Saturday, April 24, 2010

Taiwan's Naturist Passport

A Taiwanese performance artist has launched a "naturist passport" in the hope of rallying enough support for a demonstration calling for nude beaches on the island.
The story was frontpage news Saturday in the China Times, one of Taiwan's four main Chinese-language daily newspapers, and also made it on to the 24-hour television news stations.
In a frontpage picture, female performance artist Juan Jen-chu posed with a huge copy of what looked like your average Taiwanese identity card, with the national flag in one corner, but with a picture that obviously showed she wasn't wearing much clothes during the photo shoot. The passport bore the number 001, while a 70-year-old man who returned from Canada has the 002 passport.
Three articles inside the paper expanded on Juan's ideas and on the subject of naturism in Taiwan, a densely populated island of 23 million people with nevertheless still some beautiful remote sceneries and small islands. Juan gained national fame when she posed nude at a public arts festival in the southern city of Kaohsiung as part of a performance. Naturists in Taiwan are being treated like gays, she says, people respect their rights but prefer not to have one in the family. She would like to recruit "hundreds" of people to apply for the passport and hold a march for the legalization of nude beaches. Under present Taiwanese law, all public nudity is being treated as obscene and can result in legal action. Another naturist activist has declared the last Sunday of each August as "Taiwan Naturist Day," but so far without large publicity.
Most of present naturist activities take place inside small hotels and bed & breakfast places in the mountainous central county of Nantou, in sparsely populated Taitung on the southeast coast, and in the Penghu archipelago half way between Taiwan's main island and China. The country counts about three web sites dedicated to naturism, with four or five independent naturist groups with a total of 200 to 300 people, according to the China Times.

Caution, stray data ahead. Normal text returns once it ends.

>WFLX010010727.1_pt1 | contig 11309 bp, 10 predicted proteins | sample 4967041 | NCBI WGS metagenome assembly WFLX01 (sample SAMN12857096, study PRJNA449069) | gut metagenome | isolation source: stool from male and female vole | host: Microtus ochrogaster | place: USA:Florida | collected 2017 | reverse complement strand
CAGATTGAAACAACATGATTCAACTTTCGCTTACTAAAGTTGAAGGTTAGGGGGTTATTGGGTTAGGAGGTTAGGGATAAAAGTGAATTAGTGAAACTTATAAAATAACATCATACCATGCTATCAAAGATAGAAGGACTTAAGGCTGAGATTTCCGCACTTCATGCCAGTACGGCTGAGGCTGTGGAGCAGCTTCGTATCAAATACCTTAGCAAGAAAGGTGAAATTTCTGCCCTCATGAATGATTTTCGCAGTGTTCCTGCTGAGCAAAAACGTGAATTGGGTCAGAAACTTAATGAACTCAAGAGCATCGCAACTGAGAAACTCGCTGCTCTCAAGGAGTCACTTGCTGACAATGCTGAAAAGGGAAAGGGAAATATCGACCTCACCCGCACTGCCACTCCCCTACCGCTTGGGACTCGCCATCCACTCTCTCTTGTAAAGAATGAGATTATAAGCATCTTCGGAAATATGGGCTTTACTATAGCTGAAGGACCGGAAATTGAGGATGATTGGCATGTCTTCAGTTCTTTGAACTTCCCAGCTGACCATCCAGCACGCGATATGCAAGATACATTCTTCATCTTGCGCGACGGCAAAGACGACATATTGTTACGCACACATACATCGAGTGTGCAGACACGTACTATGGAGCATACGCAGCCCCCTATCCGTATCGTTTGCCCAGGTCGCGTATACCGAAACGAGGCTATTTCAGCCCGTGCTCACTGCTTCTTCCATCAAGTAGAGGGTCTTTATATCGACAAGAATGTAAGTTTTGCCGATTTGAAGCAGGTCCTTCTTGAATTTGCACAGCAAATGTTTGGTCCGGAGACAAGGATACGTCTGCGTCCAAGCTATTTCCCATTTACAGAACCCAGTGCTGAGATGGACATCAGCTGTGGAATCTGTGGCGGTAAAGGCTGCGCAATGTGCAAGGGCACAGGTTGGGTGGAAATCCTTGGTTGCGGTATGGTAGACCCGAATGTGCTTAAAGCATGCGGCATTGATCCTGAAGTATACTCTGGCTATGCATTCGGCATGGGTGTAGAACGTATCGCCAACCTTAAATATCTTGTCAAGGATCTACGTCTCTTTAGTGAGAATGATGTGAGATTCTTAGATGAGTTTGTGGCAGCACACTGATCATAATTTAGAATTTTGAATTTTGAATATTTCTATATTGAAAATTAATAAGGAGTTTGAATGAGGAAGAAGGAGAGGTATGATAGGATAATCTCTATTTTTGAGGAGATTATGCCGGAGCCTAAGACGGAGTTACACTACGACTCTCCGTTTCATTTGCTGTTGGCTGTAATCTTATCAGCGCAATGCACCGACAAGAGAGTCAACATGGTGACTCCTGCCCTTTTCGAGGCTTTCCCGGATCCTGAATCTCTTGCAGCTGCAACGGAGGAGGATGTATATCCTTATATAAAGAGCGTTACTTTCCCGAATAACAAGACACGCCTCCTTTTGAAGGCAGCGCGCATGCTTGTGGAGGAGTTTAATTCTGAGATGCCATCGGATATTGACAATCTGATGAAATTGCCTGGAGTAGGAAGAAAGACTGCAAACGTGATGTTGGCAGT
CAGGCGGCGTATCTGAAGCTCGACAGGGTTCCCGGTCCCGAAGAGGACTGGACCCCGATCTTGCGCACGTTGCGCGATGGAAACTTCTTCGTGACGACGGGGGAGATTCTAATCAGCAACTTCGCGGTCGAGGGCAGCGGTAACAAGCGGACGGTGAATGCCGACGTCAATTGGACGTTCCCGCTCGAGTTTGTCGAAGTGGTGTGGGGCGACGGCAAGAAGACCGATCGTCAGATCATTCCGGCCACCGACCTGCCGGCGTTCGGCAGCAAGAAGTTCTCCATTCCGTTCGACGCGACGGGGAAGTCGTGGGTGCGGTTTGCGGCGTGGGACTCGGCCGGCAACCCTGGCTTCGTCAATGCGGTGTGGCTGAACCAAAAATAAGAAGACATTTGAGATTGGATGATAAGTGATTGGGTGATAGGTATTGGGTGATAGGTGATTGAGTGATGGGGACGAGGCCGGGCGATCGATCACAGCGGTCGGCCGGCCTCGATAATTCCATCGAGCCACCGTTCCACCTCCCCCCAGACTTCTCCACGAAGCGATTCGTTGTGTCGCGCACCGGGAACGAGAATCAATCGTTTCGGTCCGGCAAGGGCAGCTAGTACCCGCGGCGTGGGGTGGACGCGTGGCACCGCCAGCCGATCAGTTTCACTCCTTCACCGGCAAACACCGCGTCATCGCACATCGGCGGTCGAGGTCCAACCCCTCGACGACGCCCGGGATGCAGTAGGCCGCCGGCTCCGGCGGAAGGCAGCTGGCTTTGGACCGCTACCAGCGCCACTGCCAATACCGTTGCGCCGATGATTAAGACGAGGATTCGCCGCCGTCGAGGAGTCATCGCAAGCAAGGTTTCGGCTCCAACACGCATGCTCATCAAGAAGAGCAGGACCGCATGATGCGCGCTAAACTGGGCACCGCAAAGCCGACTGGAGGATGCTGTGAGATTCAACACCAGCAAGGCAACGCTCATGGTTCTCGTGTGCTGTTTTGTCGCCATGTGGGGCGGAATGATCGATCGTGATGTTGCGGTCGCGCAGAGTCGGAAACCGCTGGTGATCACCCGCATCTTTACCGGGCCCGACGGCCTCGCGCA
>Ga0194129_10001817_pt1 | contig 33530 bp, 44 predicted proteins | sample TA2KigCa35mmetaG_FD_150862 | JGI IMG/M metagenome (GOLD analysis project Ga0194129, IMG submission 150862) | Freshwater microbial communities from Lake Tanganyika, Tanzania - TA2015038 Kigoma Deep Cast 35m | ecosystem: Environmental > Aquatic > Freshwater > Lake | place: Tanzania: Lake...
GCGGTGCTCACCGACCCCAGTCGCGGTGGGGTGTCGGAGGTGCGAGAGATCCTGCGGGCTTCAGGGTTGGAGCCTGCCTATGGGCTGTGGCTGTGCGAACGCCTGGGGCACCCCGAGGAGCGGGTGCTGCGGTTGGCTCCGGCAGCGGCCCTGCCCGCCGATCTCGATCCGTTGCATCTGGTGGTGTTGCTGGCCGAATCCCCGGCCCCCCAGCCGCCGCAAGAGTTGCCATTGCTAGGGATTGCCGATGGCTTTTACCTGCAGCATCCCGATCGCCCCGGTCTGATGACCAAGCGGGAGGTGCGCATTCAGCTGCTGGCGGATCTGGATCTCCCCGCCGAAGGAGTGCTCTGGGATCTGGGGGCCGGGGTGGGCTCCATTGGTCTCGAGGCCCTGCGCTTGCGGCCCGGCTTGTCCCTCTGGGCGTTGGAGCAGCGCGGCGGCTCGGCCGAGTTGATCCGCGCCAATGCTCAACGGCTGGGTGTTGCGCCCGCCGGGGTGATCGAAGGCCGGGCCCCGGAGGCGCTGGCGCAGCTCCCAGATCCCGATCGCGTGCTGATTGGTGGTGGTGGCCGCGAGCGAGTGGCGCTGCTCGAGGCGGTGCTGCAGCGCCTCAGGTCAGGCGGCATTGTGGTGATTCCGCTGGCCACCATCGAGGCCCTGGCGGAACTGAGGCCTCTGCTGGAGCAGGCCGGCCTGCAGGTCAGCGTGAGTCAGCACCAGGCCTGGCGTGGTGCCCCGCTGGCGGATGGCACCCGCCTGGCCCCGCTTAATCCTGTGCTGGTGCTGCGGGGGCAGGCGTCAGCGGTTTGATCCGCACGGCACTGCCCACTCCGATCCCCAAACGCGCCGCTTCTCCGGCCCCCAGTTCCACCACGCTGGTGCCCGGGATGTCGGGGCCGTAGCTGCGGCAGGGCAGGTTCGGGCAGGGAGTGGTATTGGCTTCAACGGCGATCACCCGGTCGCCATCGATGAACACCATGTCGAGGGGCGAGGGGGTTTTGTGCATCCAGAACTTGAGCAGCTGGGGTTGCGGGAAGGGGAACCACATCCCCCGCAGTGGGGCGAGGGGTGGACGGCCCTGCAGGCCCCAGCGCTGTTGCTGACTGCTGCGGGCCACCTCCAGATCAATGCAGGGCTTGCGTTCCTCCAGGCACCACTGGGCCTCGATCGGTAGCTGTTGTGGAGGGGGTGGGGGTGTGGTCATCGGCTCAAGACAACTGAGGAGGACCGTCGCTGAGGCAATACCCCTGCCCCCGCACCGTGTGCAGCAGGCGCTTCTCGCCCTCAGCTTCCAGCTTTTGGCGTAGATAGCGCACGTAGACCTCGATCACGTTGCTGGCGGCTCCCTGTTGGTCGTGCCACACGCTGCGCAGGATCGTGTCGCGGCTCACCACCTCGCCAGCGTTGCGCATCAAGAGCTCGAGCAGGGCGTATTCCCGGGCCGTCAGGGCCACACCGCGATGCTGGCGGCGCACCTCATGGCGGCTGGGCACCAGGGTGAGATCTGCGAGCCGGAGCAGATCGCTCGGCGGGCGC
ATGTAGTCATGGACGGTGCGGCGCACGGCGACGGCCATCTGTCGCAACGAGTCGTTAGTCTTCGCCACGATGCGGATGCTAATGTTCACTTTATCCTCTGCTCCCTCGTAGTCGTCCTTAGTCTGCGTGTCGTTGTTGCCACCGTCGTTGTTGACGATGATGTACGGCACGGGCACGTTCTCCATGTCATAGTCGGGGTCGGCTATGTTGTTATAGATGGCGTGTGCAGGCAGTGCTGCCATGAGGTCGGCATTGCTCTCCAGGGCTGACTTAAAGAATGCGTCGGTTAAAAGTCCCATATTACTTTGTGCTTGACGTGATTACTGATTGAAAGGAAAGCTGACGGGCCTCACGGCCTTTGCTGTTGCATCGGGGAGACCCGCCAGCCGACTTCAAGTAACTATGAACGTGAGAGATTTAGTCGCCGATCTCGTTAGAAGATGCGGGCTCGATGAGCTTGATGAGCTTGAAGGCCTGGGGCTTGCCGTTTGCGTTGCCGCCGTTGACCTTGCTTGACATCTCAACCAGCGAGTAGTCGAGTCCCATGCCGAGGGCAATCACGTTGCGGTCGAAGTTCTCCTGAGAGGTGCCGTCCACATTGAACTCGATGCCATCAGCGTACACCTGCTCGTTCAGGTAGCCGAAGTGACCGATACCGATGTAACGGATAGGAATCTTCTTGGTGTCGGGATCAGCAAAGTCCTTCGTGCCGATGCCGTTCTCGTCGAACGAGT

Like on all other fronts, Taiwan also makes contacts with China on the naturism front. One of the top supporters of naturism in the communist country, Fang Gang, reportedly visited Taiwan to learn from its modest experience with naturism. Fang wants an island in southern Guangdong Province, the Zhuhai Temple Bay Island near Macau, to set up a naturist beach.
As to Taiwan, Penghu once considered the possibility of a naturist beach. The islands - mostly famous for being mentioned in the movie "Spy Games" with Brad Pitt and Robert Redford - have taken a more conservative turn, the China Times reports. On the contrary, Taitung County has some supporters. The current county government chief secretary, Chen Chin-hu, says the region is extremely well suited to host relaxing and environmentally friendly activities. As long as the law is respected, he sees no problem with setting up special naturist areas in either the mountains or on the coast. County council member Huang Chiu-tsai once mentioned a special naturist area as a way to promote tourism to the region.
Two private naturist groups reportedly visit Taitung four or five times a year, a hotel owner told the paper. Such activities can be healthy, natural and legal, he concludes in the China Times report.

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